The greatest benefit of tradition for our children is the importance of history and relationships in our lives.
While decorating our home for the holidays, I am reminded of the importance of family tradition and ritual. As my children unpack the ornaments for our Christmas tree, I yelp the all-too-familiar, “Be careful with that one!” and “Handle that one gently!” as I grasp for the falling glass items. Of course, my attempts to prevent an ornament fatality fail several times. And with each accidental shatter I sentimentally remember the history that went along with the piece—the piece that will now end its chronicle in the kitchen waste can.
Thankfully, many ornaments do make it to the tree, and each one has its own special story attached to it. The small fabric candy canes stuffed with cotton balls that my mother and I sewed one Saturday when I was six years old. The pink baby booties signifying my daughter’s first Christmas. The wooden clothespin soldiers, which my sister and I painted in our Brownie Troop 25 years ago. And the angel, whose lights blew out long ago, but is still destined for the top of the tree. Hanging these relics is a part of the Christmas traditions I have been reenacting for many, many years. Now, each time that I recount the stories behind the ornaments with my children, I am doing my part in creating their traditions and rituals. As always, I begin to think about what my children will learn from this annual event.
The greatest benefit of tradition for our children is the importance of history and relationships in our lives. As parents, we are role models. Our children imitate our actions, beliefs, and thoughts. When we look back on happy times with our families or recreate an experience we shared with our parents, it teaches them to appreciate life’s simple times and look for those special moments in their own lives. It helps us also develop their relationships with and memories of family members who are not close by or who have left us.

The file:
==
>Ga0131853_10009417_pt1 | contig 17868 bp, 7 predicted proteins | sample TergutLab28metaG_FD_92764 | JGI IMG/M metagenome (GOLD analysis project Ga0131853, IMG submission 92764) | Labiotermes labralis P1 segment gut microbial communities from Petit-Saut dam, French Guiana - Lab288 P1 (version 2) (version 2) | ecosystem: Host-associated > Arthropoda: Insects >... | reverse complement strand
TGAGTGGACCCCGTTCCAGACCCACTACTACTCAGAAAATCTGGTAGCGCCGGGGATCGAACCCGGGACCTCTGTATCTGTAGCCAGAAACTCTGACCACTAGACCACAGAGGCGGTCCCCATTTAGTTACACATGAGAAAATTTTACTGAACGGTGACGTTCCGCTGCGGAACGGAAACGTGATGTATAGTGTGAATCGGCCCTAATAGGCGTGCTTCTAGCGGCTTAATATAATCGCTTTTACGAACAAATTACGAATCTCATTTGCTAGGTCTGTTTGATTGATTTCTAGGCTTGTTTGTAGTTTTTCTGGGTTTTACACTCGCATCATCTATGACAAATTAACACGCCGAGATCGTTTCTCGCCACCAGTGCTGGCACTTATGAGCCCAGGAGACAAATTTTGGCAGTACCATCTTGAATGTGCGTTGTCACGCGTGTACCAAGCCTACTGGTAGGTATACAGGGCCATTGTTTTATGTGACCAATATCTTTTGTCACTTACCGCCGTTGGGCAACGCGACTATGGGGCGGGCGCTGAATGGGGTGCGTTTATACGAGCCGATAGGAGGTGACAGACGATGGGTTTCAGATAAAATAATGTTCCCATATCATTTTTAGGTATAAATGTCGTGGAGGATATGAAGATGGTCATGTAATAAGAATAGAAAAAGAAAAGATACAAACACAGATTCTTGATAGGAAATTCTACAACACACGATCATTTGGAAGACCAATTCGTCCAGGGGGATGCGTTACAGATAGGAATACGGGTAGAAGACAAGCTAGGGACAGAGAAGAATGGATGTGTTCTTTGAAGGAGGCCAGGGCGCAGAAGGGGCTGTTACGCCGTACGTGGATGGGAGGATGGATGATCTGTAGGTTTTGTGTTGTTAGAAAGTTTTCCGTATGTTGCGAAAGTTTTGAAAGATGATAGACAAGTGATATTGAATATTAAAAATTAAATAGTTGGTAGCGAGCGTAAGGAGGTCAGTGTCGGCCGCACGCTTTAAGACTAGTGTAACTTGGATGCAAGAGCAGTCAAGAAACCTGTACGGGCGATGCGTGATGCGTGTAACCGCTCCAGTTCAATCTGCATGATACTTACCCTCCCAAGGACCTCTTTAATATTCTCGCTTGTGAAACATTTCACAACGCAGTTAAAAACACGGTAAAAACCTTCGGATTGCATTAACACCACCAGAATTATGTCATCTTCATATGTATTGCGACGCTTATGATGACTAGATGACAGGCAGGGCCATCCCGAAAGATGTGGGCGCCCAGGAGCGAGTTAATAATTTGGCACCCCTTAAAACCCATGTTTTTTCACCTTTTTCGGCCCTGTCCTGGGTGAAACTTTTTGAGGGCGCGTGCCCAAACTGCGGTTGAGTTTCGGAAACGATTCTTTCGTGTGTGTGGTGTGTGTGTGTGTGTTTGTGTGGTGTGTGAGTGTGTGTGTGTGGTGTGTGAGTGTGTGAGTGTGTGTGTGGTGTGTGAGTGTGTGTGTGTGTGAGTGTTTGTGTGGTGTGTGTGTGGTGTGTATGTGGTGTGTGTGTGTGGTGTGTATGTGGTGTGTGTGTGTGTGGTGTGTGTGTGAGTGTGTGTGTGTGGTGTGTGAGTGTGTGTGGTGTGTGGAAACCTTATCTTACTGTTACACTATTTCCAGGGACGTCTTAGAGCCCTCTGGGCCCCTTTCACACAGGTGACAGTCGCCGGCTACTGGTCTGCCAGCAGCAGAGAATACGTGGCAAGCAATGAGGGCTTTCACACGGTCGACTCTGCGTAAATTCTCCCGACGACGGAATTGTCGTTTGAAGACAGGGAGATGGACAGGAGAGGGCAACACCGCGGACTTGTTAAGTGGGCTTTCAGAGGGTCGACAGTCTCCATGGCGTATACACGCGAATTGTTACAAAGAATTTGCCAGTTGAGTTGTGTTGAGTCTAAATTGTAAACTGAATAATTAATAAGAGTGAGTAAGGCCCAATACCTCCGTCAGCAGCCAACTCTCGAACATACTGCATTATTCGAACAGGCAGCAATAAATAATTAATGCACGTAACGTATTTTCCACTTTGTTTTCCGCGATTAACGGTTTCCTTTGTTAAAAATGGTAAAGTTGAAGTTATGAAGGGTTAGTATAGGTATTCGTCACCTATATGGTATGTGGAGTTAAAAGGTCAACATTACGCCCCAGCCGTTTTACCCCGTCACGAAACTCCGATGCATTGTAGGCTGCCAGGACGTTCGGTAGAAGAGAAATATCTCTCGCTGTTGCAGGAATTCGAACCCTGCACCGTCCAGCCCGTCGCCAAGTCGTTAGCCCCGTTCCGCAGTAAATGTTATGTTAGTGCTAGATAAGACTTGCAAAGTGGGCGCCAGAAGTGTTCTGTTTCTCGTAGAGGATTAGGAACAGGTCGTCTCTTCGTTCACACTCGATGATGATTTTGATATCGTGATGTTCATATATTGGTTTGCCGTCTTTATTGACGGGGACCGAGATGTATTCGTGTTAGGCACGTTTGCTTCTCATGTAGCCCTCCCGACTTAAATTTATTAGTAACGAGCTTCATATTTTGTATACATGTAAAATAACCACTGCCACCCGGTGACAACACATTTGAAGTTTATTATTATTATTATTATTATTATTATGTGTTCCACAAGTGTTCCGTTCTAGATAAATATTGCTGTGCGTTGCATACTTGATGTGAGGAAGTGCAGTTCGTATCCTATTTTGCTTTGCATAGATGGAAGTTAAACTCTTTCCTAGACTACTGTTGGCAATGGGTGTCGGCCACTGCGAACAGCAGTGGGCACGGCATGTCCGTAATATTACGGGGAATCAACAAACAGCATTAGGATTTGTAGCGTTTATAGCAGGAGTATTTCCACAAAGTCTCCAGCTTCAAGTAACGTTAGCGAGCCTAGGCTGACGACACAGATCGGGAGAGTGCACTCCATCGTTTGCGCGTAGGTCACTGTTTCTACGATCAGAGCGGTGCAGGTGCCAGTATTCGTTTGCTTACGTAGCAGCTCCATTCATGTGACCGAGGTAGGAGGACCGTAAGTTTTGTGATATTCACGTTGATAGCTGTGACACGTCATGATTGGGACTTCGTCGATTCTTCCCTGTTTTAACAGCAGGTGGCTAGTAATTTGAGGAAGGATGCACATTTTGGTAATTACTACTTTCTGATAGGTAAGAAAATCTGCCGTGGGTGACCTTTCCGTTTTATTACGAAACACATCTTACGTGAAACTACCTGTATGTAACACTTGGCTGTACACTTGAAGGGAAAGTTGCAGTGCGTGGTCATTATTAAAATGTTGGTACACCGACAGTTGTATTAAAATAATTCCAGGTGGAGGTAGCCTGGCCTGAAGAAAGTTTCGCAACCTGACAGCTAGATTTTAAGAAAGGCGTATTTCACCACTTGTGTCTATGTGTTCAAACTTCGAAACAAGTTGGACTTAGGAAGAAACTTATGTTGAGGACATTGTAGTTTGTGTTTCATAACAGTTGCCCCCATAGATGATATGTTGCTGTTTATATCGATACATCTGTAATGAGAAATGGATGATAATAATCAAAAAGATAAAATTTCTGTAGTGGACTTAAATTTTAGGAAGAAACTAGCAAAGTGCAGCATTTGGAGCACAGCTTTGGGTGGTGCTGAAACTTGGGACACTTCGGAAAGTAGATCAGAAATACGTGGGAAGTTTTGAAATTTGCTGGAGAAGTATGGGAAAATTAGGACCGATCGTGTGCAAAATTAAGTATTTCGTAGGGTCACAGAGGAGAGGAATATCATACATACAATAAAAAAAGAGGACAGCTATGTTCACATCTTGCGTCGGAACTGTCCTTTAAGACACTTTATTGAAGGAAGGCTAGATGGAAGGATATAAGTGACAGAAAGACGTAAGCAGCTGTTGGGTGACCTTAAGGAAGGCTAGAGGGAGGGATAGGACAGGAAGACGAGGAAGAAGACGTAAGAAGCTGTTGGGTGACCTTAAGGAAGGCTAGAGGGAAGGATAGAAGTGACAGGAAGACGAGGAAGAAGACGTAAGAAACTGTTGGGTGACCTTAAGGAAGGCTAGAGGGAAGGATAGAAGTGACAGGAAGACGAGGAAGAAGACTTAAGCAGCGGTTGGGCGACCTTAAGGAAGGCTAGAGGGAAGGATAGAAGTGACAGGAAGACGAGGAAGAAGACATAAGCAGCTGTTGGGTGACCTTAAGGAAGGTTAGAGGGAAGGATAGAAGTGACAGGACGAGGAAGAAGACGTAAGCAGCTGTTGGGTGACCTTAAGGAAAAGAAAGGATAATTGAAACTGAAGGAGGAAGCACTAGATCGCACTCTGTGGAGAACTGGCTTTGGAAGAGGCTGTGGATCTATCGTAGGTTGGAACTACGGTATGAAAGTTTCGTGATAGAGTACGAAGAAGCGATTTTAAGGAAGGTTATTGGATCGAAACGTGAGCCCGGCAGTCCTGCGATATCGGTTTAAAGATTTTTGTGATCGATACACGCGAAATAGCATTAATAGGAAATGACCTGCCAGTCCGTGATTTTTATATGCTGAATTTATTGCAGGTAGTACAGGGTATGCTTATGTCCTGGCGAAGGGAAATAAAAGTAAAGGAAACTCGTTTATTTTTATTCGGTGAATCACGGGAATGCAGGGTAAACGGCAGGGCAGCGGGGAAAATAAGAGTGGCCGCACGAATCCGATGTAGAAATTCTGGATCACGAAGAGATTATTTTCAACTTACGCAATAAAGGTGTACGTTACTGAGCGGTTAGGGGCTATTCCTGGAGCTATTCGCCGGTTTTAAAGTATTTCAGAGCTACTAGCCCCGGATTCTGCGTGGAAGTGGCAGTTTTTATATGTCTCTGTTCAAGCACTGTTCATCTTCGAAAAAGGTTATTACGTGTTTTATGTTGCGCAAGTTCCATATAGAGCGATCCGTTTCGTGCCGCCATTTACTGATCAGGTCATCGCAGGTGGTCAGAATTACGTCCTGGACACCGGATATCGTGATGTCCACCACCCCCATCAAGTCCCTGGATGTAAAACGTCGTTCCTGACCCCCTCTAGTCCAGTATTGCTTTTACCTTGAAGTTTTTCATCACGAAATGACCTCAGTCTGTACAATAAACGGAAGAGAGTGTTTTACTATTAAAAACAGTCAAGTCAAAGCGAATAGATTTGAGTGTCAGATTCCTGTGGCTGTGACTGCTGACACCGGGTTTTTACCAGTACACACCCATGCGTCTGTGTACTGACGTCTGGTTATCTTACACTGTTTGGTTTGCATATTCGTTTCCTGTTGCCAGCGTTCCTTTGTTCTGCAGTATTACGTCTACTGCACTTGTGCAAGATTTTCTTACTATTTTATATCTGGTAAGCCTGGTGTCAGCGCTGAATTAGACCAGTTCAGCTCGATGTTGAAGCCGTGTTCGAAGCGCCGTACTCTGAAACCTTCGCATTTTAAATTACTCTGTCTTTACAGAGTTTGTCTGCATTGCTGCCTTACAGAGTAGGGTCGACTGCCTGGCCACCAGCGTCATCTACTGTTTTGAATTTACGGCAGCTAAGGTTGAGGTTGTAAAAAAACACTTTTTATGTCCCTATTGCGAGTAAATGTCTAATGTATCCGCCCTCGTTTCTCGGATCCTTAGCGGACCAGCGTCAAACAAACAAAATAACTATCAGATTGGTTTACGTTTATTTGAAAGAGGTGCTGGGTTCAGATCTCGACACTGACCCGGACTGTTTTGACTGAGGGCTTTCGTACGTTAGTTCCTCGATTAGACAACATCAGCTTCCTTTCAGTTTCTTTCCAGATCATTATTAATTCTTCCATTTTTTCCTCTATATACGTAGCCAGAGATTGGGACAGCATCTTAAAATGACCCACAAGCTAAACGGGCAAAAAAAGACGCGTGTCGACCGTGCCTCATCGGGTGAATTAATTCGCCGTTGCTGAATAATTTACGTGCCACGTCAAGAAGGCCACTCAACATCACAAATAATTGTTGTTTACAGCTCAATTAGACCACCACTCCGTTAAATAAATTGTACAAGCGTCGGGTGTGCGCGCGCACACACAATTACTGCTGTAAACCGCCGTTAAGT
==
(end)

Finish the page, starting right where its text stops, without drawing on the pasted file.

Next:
When my father died two years ago, my greatest source of grief was the fact that my children would never know him as I had known him. Their lives would be deprived of being touched by a man who had made such a positive impression on my own life. Yet describing to them how my father used to tie the tree to the windowpane to keep it standing straight, or hanging his favorite ornament on my tree, seems to bring him back to life not only for me but in the minds of my children as well. I now have come to realize that he will touch their lives through the stories I tell them each time we celebrate one of my family’s traditions or rituals.